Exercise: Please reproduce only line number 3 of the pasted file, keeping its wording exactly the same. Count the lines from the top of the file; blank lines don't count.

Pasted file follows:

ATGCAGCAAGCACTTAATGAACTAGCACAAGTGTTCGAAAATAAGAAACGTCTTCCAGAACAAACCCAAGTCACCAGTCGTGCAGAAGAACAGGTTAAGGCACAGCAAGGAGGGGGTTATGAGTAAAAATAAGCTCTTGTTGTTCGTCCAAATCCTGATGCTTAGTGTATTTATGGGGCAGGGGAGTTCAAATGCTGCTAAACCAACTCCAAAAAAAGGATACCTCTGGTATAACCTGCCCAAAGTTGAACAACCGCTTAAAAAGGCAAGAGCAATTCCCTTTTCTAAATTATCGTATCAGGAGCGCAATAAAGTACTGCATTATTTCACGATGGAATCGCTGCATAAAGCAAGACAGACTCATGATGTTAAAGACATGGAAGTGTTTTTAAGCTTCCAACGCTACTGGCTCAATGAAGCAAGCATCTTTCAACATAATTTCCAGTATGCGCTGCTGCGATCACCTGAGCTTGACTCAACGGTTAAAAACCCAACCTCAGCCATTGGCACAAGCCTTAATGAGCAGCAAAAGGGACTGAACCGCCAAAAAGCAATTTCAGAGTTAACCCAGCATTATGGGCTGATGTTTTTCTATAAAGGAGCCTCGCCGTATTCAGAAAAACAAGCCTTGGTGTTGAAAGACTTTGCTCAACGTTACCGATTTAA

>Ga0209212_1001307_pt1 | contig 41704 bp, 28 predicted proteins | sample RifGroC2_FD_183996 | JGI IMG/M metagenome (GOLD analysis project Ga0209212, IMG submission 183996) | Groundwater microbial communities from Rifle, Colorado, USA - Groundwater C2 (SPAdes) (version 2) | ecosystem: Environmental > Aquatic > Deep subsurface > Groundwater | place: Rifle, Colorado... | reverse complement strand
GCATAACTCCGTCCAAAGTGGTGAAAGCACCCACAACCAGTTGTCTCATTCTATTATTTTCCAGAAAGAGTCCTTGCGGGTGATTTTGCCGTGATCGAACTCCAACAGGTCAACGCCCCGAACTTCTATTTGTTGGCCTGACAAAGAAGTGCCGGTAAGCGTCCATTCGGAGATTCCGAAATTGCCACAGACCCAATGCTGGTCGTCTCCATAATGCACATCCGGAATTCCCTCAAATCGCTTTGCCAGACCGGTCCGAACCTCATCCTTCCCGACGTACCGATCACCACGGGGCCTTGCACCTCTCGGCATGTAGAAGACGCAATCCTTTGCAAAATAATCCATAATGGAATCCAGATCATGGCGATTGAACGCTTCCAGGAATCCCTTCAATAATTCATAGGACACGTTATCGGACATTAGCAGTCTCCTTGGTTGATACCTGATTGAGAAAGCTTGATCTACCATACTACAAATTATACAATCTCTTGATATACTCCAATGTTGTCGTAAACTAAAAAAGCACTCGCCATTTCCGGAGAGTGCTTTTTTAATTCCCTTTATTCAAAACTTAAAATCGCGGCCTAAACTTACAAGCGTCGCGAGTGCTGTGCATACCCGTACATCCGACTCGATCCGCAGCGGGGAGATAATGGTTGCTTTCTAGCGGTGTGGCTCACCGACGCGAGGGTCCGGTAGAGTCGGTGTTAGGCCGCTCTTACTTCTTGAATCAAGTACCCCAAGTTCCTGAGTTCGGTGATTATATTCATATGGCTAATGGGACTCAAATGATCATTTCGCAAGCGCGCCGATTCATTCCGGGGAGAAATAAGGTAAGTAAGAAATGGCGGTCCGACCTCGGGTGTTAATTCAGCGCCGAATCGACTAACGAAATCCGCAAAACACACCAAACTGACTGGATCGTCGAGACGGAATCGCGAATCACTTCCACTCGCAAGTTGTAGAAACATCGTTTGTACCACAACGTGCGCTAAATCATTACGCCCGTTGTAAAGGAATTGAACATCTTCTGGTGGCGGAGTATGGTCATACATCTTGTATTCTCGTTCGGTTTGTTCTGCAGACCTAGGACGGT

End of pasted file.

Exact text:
GCATAACTCCGTCCAAAGTGGTGAAAGCACCCACAACCAGTTGTCTCATTCTATTATTTTCCAGAAAGAGTCCTTGCGGGTGATTTTGCCGTGATCGAACTCCAACAGGTCAACGCCCCGAACTTCTATTTGTTGGCCTGACAAAGAAGTGCCGGTAAGCGTCCATTCGGAGATTCCGAAATTGCCACAGACCCAATGCTGGTCGTCTCCATAATGCACATCCGGAATTCCCTCAAATCGCTTTGCCAGACCGGTCCGAACCTCATCCTTCCCGACGTACCGATCACCACGGGGCCTTGCACCTCTCGGCATGTAGAAGACGCAATCCTTTGCAAAATAATCCATAATGGAATCCAGATCATGGCGATTGAACGCTTCCAGGAATCCCTTCAATAATTCATAGGACACGTTATCGGACATTAGCAGTCTCCTTGGTTGATACCTGATTGAGAAAGCTTGATCTACCATACTACAAATTATACAATCTCTTGATATACTCCAATGTTGTCGTAAACTAAAAAAGCACTCGCCATTTCCGGAGAGTGCTTTTTTAATTCCCTTTATTCAAAACTTAAAATCGCGGCCTAAACTTACAAGCGTCGCGAGTGCTGTGCATACCCGTACATCCGACTCGATCCGCAGCGGGGAGATAATGGTTGCTTTCTAGCGGTGTGGCTCACCGACGCGAGGGTCCGGTAGAGTCGGTGTTAGGCCGCTCTTACTTCTTGAATCAAGTACCCCAAGTTCCTGAGTTCGGTGATTATATTCATATGGCTAATGGGACTCAAATGATCATTTCGCAAGCGCGCCGATTCATTCCGGGGAGAAATAAGGTAAGTAAGAAATGGCGGTCCGACCTCGGGTGTTAATTCAGCGCCGAATCGACTAACGAAATCCGCAAAACACACCAAACTGACTGGATCGTCGAGACGGAATCGCGAATCACTTCCACTCGCAAGTTGTAGAAACATCGTTTGTACCACAACGTGCGCTAAATCATTACGCCCGTTGTAAAGGAATTGAACATCTTCTGGTGGCGGAGTATGGTCATACATCTTGTATTCTCGTTCGGTTTGTTCTGCAGACCTAGGACGGT